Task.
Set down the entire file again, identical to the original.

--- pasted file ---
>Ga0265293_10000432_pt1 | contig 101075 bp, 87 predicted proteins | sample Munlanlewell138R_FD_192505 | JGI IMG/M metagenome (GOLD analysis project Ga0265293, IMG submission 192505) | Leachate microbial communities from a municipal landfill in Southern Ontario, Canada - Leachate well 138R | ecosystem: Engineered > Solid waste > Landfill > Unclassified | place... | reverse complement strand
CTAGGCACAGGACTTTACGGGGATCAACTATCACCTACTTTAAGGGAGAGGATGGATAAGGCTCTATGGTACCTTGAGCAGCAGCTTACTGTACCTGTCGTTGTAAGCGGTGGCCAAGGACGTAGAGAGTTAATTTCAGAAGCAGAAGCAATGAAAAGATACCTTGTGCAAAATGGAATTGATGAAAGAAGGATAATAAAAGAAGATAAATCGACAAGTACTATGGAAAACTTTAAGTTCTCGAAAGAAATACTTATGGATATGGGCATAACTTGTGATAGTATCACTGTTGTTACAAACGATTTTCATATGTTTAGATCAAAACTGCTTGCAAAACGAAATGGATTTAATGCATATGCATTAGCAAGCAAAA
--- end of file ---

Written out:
>Ga0265293_10000432_pt1 | contig 101075 bp, 87 predicted proteins | sample Munlanlewell138R_FD_192505 | JGI IMG/M metagenome (GOLD analysis project Ga0265293, IMG submission 192505) | Leachate microbial communities from a municipal landfill in Southern Ontario, Canada - Leachate well 138R | ecosystem: Engineered > Solid waste > Landfill > Unclassified | place... | reverse complement strand
CTAGGCACAGGACTTTACGGGGATCAACTATCACCTACTTTAAGGGAGAGGATGGATAAGGCTCTATGGTACCTTGAGCAGCAGCTTACTGTACCTGTCGTTGTAAGCGGTGGCCAAGGACGTAGAGAGTTAATTTCAGAAGCAGAAGCAATGAAAAGATACCTTGTGCAAAATGGAATTGATGAAAGAAGGATAATAAAAGAAGATAAATCGACAAGTACTATGGAAAACTTTAAGTTCTCGAAAGAAATACTTATGGATATGGGCATAACTTGTGATAGTATCACTGTTGTTACAAACGATTTTCATATGTTTAGATCAAAACTGCTTGCAAAACGAAATGGATTTAATGCATATGCATTAGCAAGCAAAA